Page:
5. Man who secured employment and was due to start in three weeks. He was sanctioned in the interim period because JCP told him he was still duty bound to send his CV to other companies.
  6. Young couple who had not received any letters regarding an appointment that was thus subsequently missed. Their address at the Department for Work and Pensions was wrongly recorded. They were left with no money for over a month.
  7. One case where the claimant’s wife went into premature labour and had to go to hospital. This caused the claimant to miss an appointment. No leeway given.
  8. One man sanctioned for attending a job interview instead of Jobcentre Plus – he got the job so did not pursue grievance against the JCP.
  9. Man who requested permission to attend the funeral of his best friend; permission declined; sanctioned when he went anyway.
  10. A diabetic sanctioned and unable to buy food was sent to hospital by GP as a consequence.

Sometimes sanctions have a bizarre, nightmarish quality, such as this one, reported by Highbridge and Burnham-on-Sea food bank and cited in a recent Church Action on Poverty report:

We had a number of customers who had been sanctioned including one guy who had been sanctioned for being late for his appointment at the jobcentre because the queue was so long it took him to past his appointment time to be seen. He was sanctioned even though he had arrived at the jobcentre in plenty of time.

Or this one, cited on the A Selection Of Especially Stupid Benefit Sanctions tumblr website (and taken from a local newspaper report)

You apply for three jobs one week and three jobs the following Sunday and Monday. Because the jobcentre week starts on a Tuesday it treats this as applying for six jobs in one week and none the following week. You are sanctioned for 13 weeks for failing to apply for three jobs each week.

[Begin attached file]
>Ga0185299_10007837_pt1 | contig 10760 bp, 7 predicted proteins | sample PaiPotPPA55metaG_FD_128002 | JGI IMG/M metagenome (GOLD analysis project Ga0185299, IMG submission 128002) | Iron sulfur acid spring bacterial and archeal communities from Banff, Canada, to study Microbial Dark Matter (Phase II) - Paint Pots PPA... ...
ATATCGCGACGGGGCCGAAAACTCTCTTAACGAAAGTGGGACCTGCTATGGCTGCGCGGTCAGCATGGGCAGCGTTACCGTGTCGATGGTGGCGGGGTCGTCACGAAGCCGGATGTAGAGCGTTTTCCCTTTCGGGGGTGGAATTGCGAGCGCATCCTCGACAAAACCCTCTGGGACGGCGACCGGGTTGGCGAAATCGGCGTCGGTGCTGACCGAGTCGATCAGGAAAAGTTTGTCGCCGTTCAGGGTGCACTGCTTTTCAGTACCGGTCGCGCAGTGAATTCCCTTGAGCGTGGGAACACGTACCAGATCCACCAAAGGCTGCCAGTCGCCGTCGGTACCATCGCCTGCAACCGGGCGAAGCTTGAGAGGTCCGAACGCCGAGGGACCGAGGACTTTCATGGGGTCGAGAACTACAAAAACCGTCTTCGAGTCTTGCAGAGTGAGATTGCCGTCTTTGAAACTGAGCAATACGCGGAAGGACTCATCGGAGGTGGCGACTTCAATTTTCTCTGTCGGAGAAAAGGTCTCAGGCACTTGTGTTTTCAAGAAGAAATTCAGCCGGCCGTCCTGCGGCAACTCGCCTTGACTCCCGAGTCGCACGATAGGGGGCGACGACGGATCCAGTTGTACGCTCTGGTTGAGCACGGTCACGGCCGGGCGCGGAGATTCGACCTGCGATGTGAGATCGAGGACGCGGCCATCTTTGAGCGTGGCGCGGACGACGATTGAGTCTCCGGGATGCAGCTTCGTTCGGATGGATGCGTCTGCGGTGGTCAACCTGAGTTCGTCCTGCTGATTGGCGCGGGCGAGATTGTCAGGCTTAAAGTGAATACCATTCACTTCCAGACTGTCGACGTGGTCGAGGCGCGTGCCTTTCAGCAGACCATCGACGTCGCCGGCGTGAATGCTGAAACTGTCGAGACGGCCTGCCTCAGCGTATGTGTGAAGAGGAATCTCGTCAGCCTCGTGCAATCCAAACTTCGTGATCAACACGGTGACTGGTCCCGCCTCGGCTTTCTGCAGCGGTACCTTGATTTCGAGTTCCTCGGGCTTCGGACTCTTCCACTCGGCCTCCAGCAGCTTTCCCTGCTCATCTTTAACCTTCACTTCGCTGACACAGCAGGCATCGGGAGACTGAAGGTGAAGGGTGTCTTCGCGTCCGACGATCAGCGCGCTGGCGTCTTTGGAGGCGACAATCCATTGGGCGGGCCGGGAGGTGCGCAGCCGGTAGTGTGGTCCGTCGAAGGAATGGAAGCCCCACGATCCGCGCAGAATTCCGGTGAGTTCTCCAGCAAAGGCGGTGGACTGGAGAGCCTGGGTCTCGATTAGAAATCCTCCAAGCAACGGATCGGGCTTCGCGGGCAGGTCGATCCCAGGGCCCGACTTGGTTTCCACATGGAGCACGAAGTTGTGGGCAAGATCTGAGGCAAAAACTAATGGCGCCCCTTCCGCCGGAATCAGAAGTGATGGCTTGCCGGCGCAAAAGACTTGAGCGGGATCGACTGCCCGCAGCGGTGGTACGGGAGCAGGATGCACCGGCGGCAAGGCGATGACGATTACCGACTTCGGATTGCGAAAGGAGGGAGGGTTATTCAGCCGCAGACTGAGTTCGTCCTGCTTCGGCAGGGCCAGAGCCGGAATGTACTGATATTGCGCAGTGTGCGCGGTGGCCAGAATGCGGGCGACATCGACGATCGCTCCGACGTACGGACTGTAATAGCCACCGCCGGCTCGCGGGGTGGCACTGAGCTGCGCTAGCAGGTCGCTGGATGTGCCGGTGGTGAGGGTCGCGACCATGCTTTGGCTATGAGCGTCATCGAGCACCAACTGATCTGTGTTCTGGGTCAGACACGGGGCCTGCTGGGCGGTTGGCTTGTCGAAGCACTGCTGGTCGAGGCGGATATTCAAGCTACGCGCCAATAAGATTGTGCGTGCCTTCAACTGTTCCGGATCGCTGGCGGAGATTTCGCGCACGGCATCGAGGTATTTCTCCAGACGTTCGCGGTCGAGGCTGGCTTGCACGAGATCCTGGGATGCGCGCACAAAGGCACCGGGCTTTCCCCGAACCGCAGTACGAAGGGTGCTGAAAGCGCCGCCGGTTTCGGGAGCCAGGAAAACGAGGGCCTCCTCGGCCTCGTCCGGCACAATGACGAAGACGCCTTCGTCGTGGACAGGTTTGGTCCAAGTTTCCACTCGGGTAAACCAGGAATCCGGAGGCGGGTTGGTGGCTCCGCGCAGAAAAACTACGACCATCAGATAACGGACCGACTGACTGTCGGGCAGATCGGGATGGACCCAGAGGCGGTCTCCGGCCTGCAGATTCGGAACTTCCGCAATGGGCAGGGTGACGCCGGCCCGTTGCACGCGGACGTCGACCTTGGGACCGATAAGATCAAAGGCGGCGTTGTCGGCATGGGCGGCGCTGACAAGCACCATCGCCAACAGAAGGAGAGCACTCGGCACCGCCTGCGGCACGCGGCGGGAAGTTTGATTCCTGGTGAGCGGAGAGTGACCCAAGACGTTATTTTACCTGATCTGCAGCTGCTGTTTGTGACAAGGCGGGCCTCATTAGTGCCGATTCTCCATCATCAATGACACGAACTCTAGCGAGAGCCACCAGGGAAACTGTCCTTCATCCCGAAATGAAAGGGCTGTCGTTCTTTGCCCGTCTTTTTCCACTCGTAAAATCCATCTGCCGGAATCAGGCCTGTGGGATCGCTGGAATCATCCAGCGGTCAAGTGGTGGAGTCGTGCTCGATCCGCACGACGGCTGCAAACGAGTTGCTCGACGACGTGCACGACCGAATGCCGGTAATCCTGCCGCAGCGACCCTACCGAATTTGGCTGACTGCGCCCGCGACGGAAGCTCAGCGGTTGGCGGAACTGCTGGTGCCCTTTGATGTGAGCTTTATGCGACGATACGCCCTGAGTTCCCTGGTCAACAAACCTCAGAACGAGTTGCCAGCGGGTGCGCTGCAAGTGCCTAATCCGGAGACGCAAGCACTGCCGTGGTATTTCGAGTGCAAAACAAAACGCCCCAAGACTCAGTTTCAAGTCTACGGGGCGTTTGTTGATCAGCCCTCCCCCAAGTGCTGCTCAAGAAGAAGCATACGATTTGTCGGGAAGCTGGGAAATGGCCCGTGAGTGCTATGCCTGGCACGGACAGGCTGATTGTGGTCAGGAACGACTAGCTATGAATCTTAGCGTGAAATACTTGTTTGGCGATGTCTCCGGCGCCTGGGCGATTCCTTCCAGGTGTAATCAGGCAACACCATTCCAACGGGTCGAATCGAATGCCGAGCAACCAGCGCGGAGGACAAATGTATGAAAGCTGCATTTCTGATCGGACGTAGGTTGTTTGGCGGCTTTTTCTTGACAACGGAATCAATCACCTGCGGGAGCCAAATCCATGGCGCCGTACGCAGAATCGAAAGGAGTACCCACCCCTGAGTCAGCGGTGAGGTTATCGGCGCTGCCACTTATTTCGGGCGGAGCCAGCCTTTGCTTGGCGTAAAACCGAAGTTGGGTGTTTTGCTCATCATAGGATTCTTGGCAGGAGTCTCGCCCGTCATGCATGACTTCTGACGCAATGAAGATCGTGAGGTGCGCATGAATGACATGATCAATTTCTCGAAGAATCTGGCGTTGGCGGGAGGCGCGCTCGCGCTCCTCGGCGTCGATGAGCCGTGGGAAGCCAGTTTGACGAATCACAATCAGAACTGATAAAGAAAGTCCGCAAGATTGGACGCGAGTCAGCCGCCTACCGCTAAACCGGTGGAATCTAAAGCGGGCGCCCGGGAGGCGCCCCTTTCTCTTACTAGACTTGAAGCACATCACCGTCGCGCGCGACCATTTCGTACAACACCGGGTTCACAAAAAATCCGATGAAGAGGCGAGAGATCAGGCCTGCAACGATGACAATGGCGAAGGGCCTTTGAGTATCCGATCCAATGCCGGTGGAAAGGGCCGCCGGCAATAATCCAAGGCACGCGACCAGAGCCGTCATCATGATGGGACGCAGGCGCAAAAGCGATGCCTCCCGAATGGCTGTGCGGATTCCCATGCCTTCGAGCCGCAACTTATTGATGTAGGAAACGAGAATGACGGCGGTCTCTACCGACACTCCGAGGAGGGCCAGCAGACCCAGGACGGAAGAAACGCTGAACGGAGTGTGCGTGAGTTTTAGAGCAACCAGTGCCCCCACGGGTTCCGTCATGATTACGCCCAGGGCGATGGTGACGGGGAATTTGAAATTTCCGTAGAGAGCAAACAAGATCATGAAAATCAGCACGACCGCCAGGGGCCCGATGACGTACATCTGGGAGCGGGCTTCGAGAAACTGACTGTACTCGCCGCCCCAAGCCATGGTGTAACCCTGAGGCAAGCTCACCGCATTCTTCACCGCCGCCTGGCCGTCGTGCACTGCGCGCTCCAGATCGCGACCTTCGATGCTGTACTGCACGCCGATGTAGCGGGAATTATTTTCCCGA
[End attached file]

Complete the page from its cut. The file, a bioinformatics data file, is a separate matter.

The consequences, however can be severe. One claimant, Glenn McDougall, recalled his experience of being sanctioned three times in written evidence to the work and pensions committee inquiry:

On the first occasion I cancelled a jobcentre appointment to go to a job interview. It was short notice however I phoned the jobcentre to inform them and was assured on the phone that it was ok. I was sanctioned two weeks JSA. I appealed this and was found to be in the right and the money was paid to me, which was great, but in the interim I had to go two weeks without a penny to my name. I missed other job interviews because I had no money for transport and went without food, electric and heating for some of that time. It was a cruel punishment issued arbitrarily, had a negative impact on my jobseeking and diminished my respect for the benefit system massively.

The committee heard that claimants with learning difficulties, were especially vulnerable to sanctioning. Here’s an example provided by the charity Mencap:

AP has a learning disability and was given 30 job searching actions every week after he applied for JSA. These actions included accessing UJM [universal job match] every week. However, he did not have the IT skills necessary to do this and was not given support by JCP [Jobcentre Plus] to do this. He had, however, still been pro-active in applying for jobs. He showed the JCP several pages of handwritten job notes. They would not accept these as they were handwritten and not using UJM. He was then sanctioned. Given his lack of IT skills and the lack of IT support by JCP, Mencap argues that handwritten notes are a reasonable adjustment. He had already been sanctioned by JCP several times.

More on site.

It makes you boil with rage.

Written by Andrew Coates

March 24, 2015 at 11:40 am

Against Benefit Sanctions: National Protests take off

Ipswich Protest Outside JobCentre.